Let’s be clear: President Donald Trump is saying he has a plan for a middle-class tax cut, but there is no such plan. He is just making it up. And there is not going to be any such plan, either, however much congressional Republicans may be spending this week pretending to get on board with the president’s idea.
We know this because Trump and the GOP have an actual tax bill that is not only written but has already passed the House of Representatives. If Republicans hold the House in November, they will pass this real tax bill again. And if they gain seats in the United States Senate, they will stand a chance of passing it there, too. The real tax bill is not a middle-class tax cut — it’s a huge windfall for the rich, just like every other tax bill Republicans have written for the past 30 years.
There is a kind of entertaining randomness to the things Trump says and does. The president decides it would be smart to start pretending that he’s working on a middle-class tax cut, so he just blurts it out with no preparation. Everyone else in the Republican Party politics knows that when Trump starts lying about something, their job is to start covering for him.
But because Trump is disorganized, and most people aren’t as shameless as Trump is, it usually takes a few days for the ducks to get in a row. The ensuing chaos is kind of funny.
But there’s actually nothing funny about tricking millions of people about matters with substantial concrete consequences for them and their families. And that’s what’s happening here. Trump is lying about taxes — and about health care and many other things — because he will benefit personally in concrete ways if the electorate is misinformed about the real stakes in the election.
Republicans already have a tax plan in the works
Regardless of all the coverage Trump’s nonsense about a middle-class tax cut has attracted this week, Republicans already have a tax policy agenda for 2019.
It’s a package of legislation that passed the House of Representatives earlier this fall called Tax Reform 2.0, and while does deliver a modest tax cut to the middle class, it’s also a huge tax cut for millionaires and billionaires.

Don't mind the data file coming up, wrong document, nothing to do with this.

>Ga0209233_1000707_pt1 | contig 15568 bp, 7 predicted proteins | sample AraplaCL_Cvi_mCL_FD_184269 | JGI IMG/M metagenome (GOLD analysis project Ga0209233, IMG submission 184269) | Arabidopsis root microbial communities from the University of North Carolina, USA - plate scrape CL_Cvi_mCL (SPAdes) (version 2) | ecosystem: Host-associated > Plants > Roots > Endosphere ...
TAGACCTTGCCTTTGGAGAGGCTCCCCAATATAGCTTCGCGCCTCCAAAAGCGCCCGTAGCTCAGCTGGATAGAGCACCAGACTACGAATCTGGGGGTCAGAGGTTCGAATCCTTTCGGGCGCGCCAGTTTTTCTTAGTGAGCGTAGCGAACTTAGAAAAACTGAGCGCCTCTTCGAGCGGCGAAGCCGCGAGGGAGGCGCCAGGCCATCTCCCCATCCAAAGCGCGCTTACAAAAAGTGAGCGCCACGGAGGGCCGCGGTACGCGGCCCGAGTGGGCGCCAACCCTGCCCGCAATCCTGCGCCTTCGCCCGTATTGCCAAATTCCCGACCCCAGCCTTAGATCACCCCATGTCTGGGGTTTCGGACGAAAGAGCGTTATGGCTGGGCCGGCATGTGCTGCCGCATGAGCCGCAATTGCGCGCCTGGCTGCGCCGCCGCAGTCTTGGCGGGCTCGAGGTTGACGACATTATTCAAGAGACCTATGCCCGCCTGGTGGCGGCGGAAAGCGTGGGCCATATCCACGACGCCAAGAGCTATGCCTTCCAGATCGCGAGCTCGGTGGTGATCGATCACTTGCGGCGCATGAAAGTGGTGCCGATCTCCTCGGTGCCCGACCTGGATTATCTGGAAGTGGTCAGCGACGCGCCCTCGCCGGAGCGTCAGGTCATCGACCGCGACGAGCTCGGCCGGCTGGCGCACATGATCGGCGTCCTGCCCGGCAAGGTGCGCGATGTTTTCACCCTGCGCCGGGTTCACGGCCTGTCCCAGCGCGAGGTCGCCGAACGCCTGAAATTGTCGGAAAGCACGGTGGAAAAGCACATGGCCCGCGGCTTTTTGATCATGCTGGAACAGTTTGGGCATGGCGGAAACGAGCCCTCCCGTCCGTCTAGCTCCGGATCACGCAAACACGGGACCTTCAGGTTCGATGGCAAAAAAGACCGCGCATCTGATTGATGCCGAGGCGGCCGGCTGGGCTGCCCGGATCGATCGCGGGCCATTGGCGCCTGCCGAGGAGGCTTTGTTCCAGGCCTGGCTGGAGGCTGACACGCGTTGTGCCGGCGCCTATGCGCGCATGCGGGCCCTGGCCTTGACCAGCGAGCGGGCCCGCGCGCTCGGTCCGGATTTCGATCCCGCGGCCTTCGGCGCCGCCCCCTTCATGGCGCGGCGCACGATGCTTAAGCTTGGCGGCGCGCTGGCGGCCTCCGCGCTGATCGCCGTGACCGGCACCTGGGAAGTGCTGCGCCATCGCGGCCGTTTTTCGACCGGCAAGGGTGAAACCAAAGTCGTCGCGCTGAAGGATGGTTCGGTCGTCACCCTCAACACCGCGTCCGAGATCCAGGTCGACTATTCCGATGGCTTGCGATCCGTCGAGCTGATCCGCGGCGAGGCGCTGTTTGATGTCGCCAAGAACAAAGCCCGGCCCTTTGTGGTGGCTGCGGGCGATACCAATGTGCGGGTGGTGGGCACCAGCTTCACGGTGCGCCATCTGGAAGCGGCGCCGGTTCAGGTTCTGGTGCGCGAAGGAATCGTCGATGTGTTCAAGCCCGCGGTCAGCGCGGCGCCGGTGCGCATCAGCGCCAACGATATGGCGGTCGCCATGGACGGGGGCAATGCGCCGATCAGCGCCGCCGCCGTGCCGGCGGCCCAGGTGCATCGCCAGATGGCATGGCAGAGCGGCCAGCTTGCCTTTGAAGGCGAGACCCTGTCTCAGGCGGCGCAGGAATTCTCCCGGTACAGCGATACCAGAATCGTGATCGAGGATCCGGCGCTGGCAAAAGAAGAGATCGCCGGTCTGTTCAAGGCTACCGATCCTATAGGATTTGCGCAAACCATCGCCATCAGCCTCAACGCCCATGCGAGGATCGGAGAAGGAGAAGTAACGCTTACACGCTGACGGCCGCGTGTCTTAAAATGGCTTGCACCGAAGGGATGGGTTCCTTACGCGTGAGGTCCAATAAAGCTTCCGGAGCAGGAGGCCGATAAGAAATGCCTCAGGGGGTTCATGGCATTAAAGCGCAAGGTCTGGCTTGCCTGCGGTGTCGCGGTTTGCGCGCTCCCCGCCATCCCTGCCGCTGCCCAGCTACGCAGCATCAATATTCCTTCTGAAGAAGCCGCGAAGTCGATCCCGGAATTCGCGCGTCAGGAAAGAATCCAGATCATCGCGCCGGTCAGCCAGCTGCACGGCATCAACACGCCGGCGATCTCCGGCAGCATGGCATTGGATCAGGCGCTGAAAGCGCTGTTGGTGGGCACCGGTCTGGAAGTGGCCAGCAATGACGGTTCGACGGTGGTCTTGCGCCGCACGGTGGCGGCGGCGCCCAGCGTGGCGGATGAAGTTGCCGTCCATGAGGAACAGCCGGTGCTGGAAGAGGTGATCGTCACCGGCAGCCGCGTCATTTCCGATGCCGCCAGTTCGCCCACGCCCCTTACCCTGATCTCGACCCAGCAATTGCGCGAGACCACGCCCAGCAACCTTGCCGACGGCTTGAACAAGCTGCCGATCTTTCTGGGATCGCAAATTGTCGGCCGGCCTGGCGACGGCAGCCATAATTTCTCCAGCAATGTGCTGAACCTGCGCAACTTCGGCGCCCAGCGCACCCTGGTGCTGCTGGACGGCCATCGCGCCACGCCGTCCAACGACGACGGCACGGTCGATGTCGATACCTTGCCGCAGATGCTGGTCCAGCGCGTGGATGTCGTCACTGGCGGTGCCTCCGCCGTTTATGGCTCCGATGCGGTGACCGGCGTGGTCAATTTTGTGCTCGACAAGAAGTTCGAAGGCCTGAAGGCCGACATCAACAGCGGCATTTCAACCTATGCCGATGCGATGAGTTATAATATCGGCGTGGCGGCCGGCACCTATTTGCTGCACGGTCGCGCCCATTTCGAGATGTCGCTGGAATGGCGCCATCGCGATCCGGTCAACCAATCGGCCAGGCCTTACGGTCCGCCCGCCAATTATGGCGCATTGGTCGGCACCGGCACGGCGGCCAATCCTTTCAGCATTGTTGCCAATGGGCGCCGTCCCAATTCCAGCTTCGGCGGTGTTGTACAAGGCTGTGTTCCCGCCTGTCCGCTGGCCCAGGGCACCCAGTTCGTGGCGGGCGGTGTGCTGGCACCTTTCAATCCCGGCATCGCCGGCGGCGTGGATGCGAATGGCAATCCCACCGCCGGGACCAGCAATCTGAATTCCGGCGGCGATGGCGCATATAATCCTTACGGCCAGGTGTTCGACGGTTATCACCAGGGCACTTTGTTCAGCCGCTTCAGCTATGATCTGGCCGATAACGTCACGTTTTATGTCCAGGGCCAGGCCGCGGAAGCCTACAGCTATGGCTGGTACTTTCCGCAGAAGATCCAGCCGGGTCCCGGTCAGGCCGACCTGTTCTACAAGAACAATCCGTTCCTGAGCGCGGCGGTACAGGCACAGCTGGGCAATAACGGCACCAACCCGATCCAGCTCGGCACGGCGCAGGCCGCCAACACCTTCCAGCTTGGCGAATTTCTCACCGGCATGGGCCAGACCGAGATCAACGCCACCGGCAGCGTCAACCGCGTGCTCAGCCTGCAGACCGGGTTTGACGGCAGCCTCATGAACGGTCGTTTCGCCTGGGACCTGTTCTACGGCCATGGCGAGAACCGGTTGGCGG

If enacted, this tax law would cause the budget deficit to increase by roughly $2 trillion. This idea was dead on arrival in the US Senate, where Republicans currently enjoy a razor-thin majority. Midterms results may change that.
How will that $2 trillion in lost revenue be offset? Well, Republicans have said that if they do well in the midterms they will take another stab at repealing the Affordable Care Act. Previous iterations of ACA repeal not only eliminating the preexisting conditions protections that Republicans now pretend to favor, but enacted huge long-term cuts in Medicaid. Those cuts, if enacted, would create plenty of budgetary headroom for Tax Reform 2.0.
That’s what Republicans are planning if they win: a big tax cut mostly for rich people, paid for by cutting a health insurance program for the poor, the disabled, and the middle-class elderly. These ideas are not the central themes of the Republican Party’s 2018 midterm campaign, but they are the central ideas of the Republican Party’s 2019 governing agenda. People deserve to have accurate information about them.
Elections have real stakes
Much of the 2014 campaign season was fought on the basis of hazy fears about ISIS and Ebola, but the actual consequences of Republicans’ Senate gains had to do with judicial confirmations.
By the same token, even though much of the campaign discourse this week is about “the caravan,” a space force, and a fake middle-class tax cut, none of those are issues where the policy outcomes are going to shift dramatically based on what happens in November.
On taxes and health care, by contrast, there are very real tangible consequences at stake. House Republicans have some big policy ideas — primarily a large regressive tax cut paid for by cuts to Medicaid — that they have been unable to get the Senate to go along with. If Republicans pick up a Senate seat or three, that may change a lot of people’s lives dramatically.
Donald Trump doesn’t want people to understand those tangible consequences — he thinks that if people do understand it, they won’t vote for his allies.